How to route DNS traffic?

In this internet era, businesses are going global, and they are using the internet as their growth engine. However, the internet was originally designed for connectivity, and not really for performance. This lack of focus on performance will have a direct impact on businesses. As the number of online users increases, the internet can get overwhelmed, slowing down or even interrupting online transactions. Such disruptions will ruin end-user experience – key parameter that determines whether businesses will be successful or not. Hence, there is a need to develop a system to address the growing expectations from end-users. 

To address this issue, traffic steering mechanisms are formulated. Traffic steering mechanisms are sets of traffic routing rules to serve responses to DNS queries. In other words, different endpoints may serve a DNS query depending on the adapted rule to ensure better availability and scalability. DNS traffic steering mechanisms are simple yet very powerful techniques that can efficiently steer DNS traffic to address several DNS routing issues, providing failover capabilities, providing the ability to load balance traffic across multiple resources, and even accounting for the location where the query originated.

A. Static DNS Steering

These are frameworks containing rules that help serve DNS requests.

  1. Failover

Failover allows you to prioritize the order or endpoints where you want to direct the DNS traffic. For example, you have primary and secondary servers located in 2 different regions. In a failover mechanism, all DNS traffic, by default, is forwarded or directed to your primary server. If for some reason the primary server fails or becomes unresponsive, failover will then automatically steer the DNS traffic to your secondary (or failover) server.

  1. Load Balancer

Load Balancer allows distribution of DNS traffic across multiple endpoints. Endpoints can be assigned equal weights to distribute traffic evenly across multiple endpoints (round-robin), or custom weights may be assigned for ratio load balancing (weighted round-robin). For example, 80% of the DNS traffic is directed to your on-premise server, while 20% are directed to a public cloud.

  1. Geolocation Steering

Geolocation steering distributes DNS traffic to different endpoints based on the geographic location of the end-user (source of the query). Customers can assign a specific endpoint (or set of endpoints) to server end-users located at a particular geographic region (e.g. continent, countries, or states/provinces). For example, all requests from end-users originating from the US and Canada are directed to the North American server (or pool of servers), requests originating from Asia are directed to a Singapore server, while requests originating from the rest of the world are routed to the North American server as well.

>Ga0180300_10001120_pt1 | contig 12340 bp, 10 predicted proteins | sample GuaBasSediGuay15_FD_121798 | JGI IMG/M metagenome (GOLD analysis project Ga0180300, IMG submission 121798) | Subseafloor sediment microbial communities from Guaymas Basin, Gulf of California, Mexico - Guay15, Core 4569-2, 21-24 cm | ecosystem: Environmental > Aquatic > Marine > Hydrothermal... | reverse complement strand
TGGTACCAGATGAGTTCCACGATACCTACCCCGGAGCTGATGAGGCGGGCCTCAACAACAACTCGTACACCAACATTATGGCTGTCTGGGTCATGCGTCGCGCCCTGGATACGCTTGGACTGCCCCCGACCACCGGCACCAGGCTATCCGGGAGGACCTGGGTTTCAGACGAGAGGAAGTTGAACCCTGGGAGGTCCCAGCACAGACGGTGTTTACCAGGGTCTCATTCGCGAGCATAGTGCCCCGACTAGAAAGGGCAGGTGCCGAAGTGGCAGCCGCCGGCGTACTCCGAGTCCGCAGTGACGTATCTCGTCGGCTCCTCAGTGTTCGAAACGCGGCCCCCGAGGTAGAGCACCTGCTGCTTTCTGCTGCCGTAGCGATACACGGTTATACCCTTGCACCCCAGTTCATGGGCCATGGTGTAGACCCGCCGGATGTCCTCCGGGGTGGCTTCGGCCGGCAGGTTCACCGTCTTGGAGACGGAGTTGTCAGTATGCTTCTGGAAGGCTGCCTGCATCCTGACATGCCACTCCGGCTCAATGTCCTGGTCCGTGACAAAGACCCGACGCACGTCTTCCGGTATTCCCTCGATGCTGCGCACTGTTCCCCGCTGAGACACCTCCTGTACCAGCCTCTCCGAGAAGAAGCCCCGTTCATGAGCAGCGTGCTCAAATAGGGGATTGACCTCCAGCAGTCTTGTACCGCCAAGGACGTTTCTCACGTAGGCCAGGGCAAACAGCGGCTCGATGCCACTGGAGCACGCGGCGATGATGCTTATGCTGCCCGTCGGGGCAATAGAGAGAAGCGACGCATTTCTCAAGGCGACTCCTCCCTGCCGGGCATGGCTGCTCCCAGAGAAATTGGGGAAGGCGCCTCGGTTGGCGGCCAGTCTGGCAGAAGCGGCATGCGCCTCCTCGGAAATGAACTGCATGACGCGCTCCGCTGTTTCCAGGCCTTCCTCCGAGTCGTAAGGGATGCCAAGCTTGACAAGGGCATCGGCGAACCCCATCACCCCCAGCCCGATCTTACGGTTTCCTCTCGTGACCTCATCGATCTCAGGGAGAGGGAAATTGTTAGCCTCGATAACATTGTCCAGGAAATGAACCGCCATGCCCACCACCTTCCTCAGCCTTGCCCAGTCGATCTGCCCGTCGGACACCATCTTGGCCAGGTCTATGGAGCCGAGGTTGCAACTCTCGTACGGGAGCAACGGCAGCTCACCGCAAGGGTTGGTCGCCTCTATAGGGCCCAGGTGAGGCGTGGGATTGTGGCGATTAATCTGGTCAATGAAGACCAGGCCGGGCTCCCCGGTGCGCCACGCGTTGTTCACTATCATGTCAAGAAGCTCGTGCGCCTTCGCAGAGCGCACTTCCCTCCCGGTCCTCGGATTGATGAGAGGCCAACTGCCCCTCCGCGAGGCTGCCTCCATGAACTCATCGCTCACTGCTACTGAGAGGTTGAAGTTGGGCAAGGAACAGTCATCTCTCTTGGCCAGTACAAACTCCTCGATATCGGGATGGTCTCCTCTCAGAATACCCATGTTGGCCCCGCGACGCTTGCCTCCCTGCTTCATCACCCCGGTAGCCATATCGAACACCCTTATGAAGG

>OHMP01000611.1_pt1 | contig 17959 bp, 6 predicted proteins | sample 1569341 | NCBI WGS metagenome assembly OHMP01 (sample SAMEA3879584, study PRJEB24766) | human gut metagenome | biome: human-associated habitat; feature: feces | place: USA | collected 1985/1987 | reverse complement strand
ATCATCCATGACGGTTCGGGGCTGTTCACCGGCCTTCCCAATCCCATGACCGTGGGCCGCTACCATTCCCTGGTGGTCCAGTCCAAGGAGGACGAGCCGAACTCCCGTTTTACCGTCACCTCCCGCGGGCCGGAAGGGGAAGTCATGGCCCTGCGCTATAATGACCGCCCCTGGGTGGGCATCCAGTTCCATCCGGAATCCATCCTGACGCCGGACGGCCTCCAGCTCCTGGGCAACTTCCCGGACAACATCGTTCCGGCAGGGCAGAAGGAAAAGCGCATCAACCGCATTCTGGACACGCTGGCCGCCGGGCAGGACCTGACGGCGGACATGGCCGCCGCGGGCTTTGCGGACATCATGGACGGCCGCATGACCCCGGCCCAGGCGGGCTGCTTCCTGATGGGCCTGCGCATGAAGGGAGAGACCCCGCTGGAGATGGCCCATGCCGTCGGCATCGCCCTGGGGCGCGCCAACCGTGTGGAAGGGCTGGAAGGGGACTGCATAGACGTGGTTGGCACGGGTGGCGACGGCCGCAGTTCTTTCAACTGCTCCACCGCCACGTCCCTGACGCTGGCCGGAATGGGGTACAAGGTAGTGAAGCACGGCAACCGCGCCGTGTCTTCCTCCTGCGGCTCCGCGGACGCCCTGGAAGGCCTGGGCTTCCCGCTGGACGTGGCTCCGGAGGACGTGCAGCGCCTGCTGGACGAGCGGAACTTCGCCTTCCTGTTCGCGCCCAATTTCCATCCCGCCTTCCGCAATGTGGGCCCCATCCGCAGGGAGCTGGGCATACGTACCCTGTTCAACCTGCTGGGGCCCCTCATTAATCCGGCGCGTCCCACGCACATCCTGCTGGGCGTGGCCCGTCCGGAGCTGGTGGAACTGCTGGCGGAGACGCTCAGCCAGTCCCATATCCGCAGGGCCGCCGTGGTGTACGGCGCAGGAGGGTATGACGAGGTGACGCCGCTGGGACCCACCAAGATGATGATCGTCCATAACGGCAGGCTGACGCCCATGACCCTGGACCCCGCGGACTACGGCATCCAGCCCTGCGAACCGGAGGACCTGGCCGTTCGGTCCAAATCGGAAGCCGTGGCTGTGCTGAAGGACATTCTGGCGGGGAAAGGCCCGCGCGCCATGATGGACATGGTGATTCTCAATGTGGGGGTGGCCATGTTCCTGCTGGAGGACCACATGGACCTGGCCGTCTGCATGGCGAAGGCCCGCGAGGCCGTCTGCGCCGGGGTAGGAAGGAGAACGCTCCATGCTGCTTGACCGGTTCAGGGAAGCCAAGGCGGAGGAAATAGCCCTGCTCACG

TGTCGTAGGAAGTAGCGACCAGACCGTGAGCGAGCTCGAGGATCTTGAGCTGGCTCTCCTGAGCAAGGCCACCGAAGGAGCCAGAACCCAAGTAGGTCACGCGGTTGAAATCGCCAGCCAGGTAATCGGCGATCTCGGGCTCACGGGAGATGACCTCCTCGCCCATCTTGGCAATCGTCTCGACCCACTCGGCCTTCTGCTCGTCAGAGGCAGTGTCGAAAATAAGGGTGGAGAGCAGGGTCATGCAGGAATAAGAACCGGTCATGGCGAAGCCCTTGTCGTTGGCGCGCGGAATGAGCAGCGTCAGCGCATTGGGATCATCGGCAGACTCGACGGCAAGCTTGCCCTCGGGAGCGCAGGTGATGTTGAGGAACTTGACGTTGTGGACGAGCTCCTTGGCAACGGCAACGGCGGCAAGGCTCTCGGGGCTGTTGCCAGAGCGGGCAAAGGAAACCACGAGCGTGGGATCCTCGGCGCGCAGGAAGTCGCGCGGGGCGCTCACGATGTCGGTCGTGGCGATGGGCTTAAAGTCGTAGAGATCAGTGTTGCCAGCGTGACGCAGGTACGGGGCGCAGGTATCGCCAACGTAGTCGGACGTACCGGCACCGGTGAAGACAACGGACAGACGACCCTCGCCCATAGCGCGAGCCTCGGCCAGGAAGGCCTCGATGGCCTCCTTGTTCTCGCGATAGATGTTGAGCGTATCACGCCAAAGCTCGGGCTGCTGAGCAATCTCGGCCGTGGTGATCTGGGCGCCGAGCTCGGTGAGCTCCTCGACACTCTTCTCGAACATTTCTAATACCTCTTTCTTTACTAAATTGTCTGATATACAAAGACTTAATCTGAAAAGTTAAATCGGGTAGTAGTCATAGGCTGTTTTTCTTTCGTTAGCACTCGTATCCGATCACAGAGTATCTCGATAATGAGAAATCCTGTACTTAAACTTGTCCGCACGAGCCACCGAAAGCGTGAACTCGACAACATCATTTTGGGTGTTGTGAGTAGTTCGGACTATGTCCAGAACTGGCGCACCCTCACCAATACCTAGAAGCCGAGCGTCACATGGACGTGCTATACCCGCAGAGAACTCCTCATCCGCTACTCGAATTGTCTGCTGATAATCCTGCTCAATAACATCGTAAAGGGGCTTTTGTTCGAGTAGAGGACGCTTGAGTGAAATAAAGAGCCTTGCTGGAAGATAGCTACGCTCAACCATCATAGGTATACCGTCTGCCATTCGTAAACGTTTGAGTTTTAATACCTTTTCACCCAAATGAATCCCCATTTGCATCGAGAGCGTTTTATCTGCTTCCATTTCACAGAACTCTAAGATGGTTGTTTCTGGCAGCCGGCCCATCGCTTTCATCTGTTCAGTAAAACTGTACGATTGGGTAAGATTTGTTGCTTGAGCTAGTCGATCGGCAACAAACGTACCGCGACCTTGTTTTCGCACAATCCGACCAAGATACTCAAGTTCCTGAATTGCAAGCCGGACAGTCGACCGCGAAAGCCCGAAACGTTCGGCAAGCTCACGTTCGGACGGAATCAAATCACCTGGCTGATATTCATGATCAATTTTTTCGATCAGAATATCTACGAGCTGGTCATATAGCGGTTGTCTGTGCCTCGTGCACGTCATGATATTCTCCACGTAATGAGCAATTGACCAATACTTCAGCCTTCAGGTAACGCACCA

1. ASN Steering

ASN steering enables you to route DNS traffic based on Autonomous System Numbers (ASN). DNS queries originating from a specific ASN or set of ASNs can be steered to a specified endpoint.

  1. ISP Prefix Steering

ISP network steering enables customers to direct DNS traffic based on the preferred ISP provider.

  1. IP Network Steering

IP Prefix steering enables customers to direct DNS traffic based on the IP Prefix of the originating query.

B. Performance-based DNS Steering

Most of today’s DNS traffic management is based on ratio distribution (load balancing) and geographic proximity of the end-user to an end point. However, ratio distribution and geographic proximity (i.e. static DNS routing) “alone” does not necessarily correlate to better performance. In fact, performance metrics such as latency, availability, throughput, etc. are not taken into account in static DNS routing. Considering the complexity of the internet, static DNS routing will not be able to provide the best routing decisions.

With the growing number of end-users and user expectations, performance consideration is becoming more and more critical. Static DNS routing will not be sufficient anymore.  While static traffic steering such as load balancing and geolocation may work most of the time, “most of the time” in a context of hundreds of millions of DNS queries may translate to hundreds of thousands of suboptimal transactions. From a business standpoint, ignoring performance factors will definitely bring debilitating consequences on overall user experience, which may consequently lead to loss of revenues, or worse to business downfall.

Hence, there is a need to utilize performance metrics in deciding or steering DNS traffic. Traffic routing that uses performance metrics is called “performance-based steering mechanism”. Performance-based traffic mechanisms address the dynamic and complex nature of the internet, and it ensures all DNS queries will be able to consistently steer traffic to the fastest and most reliable route. Hence, guaranteeing improved user experience and better promise of business success.

There is a wide range of metrics that can be used in a performance-based traffic steering mechanism. These are: availability, reliability, latency, throughput, packet loss, and jitter. Each of these performance metrics or their combination can be used as a basis for steering DNS traffic in order to address specific business goals.

  1. Availability

Availability, or uptime, refers to the amount of time the server or network being “up-and-running”, over a specific period of time. Network availability is measured as a percentage, and is monitored to ensure the service provided is consistently kept running for end-users. The percentage is usually represented in the the form of “nines“. It is an important metric for end-users as it serves as a measure of the health and performance of a network, this is why availability should be considered as a priority. As a standard a healthy network is considered to have a very high availability (uptime) with a value of more than 99% (more than “two nines”).

  1. Reliability